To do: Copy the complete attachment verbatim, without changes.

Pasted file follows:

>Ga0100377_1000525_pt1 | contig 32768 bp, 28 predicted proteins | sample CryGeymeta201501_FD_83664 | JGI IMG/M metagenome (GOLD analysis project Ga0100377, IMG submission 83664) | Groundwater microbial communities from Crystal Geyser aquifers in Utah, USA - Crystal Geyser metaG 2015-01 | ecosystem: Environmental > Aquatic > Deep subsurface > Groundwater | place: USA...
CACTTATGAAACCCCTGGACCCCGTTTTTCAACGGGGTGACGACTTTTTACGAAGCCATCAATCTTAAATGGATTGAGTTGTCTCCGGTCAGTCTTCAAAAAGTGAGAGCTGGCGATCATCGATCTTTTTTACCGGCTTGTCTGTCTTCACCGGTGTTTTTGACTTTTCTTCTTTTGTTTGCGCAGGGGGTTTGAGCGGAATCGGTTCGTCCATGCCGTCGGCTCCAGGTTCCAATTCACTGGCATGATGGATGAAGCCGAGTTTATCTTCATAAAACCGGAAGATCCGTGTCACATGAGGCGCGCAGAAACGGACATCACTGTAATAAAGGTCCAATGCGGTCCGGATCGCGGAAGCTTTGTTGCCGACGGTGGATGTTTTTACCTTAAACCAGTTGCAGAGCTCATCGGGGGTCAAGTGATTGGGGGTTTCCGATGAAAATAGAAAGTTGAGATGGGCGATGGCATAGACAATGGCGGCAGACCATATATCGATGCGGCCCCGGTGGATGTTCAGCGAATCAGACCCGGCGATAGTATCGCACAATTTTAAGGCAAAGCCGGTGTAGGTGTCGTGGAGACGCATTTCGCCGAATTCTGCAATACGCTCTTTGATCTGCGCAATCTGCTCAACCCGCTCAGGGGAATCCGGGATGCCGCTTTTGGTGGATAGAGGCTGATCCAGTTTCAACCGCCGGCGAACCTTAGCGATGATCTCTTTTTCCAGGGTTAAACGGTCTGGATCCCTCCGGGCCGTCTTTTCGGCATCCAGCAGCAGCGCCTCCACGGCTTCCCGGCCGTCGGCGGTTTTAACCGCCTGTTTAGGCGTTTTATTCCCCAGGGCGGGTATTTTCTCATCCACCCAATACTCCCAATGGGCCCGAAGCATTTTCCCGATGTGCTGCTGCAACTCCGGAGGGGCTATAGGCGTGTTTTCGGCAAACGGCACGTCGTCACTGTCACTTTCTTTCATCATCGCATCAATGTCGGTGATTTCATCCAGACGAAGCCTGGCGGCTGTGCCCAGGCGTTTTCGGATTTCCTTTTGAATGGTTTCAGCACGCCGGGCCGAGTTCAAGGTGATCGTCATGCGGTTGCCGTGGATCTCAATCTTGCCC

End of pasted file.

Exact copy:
>Ga0100377_1000525_pt1 | contig 32768 bp, 28 predicted proteins | sample CryGeymeta201501_FD_83664 | JGI IMG/M metagenome (GOLD analysis project Ga0100377, IMG submission 83664) | Groundwater microbial communities from Crystal Geyser aquifers in Utah, USA - Crystal Geyser metaG 2015-01 | ecosystem: Environmental > Aquatic > Deep subsurface > Groundwater | place: USA...
CACTTATGAAACCCCTGGACCCCGTTTTTCAACGGGGTGACGACTTTTTACGAAGCCATCAATCTTAAATGGATTGAGTTGTCTCCGGTCAGTCTTCAAAAAGTGAGAGCTGGCGATCATCGATCTTTTTTACCGGCTTGTCTGTCTTCACCGGTGTTTTTGACTTTTCTTCTTTTGTTTGCGCAGGGGGTTTGAGCGGAATCGGTTCGTCCATGCCGTCGGCTCCAGGTTCCAATTCACTGGCATGATGGATGAAGCCGAGTTTATCTTCATAAAACCGGAAGATCCGTGTCACATGAGGCGCGCAGAAACGGACATCACTGTAATAAAGGTCCAATGCGGTCCGGATCGCGGAAGCTTTGTTGCCGACGGTGGATGTTTTTACCTTAAACCAGTTGCAGAGCTCATCGGGGGTCAAGTGATTGGGGGTTTCCGATGAAAATAGAAAGTTGAGATGGGCGATGGCATAGACAATGGCGGCAGACCATATATCGATGCGGCCCCGGTGGATGTTCAGCGAATCAGACCCGGCGATAGTATCGCACAATTTTAAGGCAAAGCCGGTGTAGGTGTCGTGGAGACGCATTTCGCCGAATTCTGCAATACGCTCTTTGATCTGCGCAATCTGCTCAACCCGCTCAGGGGAATCCGGGATGCCGCTTTTGGTGGATAGAGGCTGATCCAGTTTCAACCGCCGGCGAACCTTAGCGATGATCTCTTTTTCCAGGGTTAAACGGTCTGGATCCCTCCGGGCCGTCTTTTCGGCATCCAGCAGCAGCGCCTCCACGGCTTCCCGGCCGTCGGCGGTTTTAACCGCCTGTTTAGGCGTTTTATTCCCCAGGGCGGGTATTTTCTCATCCACCCAATACTCCCAATGGGCCCGAAGCATTTTCCCGATGTGCTGCTGCAACTCCGGAGGGGCTATAGGCGTGTTTTCGGCAAACGGCACGTCGTCACTGTCACTTTCTTTCATCATCGCATCAATGTCGGTGATTTCATCCAGACGAAGCCTGGCGGCTGTGCCCAGGCGTTTTCGGATTTCCTTTTGAATGGTTTCAGCACGCCGGGCCGAGTTCAAGGTGATCGTCATGCGGTTGCCGTGGATCTCAATCTTGCCC